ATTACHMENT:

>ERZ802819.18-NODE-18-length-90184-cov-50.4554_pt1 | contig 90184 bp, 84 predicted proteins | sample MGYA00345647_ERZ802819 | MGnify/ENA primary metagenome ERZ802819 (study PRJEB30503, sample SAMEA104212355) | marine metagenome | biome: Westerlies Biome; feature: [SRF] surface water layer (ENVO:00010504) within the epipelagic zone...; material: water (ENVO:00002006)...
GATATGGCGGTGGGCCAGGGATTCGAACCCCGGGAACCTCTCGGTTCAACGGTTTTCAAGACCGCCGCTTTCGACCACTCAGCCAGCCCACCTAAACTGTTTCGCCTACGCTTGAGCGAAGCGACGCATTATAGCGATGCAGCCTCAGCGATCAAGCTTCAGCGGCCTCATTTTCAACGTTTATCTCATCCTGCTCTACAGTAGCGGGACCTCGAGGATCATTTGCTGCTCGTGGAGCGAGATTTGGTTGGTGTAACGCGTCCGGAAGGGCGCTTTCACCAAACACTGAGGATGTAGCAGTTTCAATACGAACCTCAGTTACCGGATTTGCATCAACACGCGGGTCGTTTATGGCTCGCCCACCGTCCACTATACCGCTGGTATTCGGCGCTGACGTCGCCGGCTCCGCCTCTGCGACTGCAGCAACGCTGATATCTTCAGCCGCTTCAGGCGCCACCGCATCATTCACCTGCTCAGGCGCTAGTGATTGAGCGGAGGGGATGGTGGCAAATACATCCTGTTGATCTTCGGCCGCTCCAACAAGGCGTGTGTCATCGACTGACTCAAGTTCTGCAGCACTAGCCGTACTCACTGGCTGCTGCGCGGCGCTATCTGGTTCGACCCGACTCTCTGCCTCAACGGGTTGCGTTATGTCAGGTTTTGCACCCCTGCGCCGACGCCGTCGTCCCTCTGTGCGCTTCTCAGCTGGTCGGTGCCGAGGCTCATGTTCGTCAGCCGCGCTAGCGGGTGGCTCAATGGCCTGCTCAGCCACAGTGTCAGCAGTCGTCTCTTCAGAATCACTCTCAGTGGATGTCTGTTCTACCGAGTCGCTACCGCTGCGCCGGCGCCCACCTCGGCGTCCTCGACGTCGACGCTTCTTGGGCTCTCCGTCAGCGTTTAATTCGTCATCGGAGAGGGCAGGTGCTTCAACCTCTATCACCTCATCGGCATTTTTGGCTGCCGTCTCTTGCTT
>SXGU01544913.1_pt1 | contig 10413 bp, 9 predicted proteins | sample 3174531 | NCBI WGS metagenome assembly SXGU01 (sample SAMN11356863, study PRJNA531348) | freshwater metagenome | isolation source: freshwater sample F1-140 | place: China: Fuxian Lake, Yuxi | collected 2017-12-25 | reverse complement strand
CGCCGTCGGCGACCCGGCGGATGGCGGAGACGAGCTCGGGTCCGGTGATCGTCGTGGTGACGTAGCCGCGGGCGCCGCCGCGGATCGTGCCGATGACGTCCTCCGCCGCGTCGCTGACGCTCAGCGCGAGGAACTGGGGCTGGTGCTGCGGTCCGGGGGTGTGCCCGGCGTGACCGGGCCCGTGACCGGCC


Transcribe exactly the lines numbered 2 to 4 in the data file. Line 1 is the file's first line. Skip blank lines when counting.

GATATGGCGGTGGGCCAGGGATTCGAACCCCGGGAACCTCTCGGTTCAACGGTTTTCAAGACCGCCGCTTTCGACCACTCAGCCAGCCCACCTAAACTGTTTCGCCTACGCTTGAGCGAAGCGACGCATTATAGCGATGCAGCCTCAGCGATCAAGCTTCAGCGGCCTCATTTTCAACGTTTATCTCATCCTGCTCTACAGTAGCGGGACCTCGAGGATCATTTGCTGCTCGTGGAGCGAGATTTGGTTGGTGTAACGCGTCCGGAAGGGCGCTTTCACCAAACACTGAGGATGTAGCAGTTTCAATACGAACCTCAGTTACCGGATTTGCATCAACACGCGGGTCGTTTATGGCTCGCCCACCGTCCACTATACCGCTGGTATTCGGCGCTGACGTCGCCGGCTCCGCCTCTGCGACTGCAGCAACGCTGATATCTTCAGCCGCTTCAGGCGCCACCGCATCATTCACCTGCTCAGGCGCTAGTGATTGAGCGGAGGGGATGGTGGCAAATACATCCTGTTGATCTTCGGCCGCTCCAACAAGGCGTGTGTCATCGACTGACTCAAGTTCTGCAGCACTAGCCGTACTCACTGGCTGCTGCGCGGCGCTATCTGGTTCGACCCGACTCTCTGCCTCAACGGGTTGCGTTATGTCAGGTTTTGCACCCCTGCGCCGACGCCGTCGTCCCTCTGTGCGCTTCTCAGCTGGTCGGTGCCGAGGCTCATGTTCGTCAGCCGCGCTAGCGGGTGGCTCAATGGCCTGCTCAGCCACAGTGTCAGCAGTCGTCTCTTCAGAATCACTCTCAGTGGATGTCTGTTCTACCGAGTCGCTACCGCTGCGCCGGCGCCCACCTCGGCGTCCTCGACGTCGACGCTTCTTGGGCTCTCCGTCAGCGTTTAATTCGTCATCGGAGAGGGCAGGTGCTTCAACCTCTATCACCTCATCGGCATTTTTGGCTGCCGTCTCTTGCTT
>SXGU01544913.1_pt1 | contig 10413 bp, 9 predicted proteins | sample 3174531 | NCBI WGS metagenome assembly SXGU01 (sample SAMN11356863, study PRJNA531348) | freshwater metagenome | isolation source: freshwater sample F1-140 | place: China: Fuxian Lake, Yuxi | collected 2017-12-25 | reverse complement strand
CGCCGTCGGCGACCCGGCGGATGGCGGAGACGAGCTCGGGTCCGGTGATCGTCGTGGTGACGTAGCCGCGGGCGCCGCCGCGGATCGTGCCGATGACGTCCTCCGCCGCGTCGCTGACGCTCAGCGCGAGGAACTGGGGCTGGTGCTGCGGTCCGGGGGTGTGCCCGGCGTGACCGGGCCCGTGACCGGCC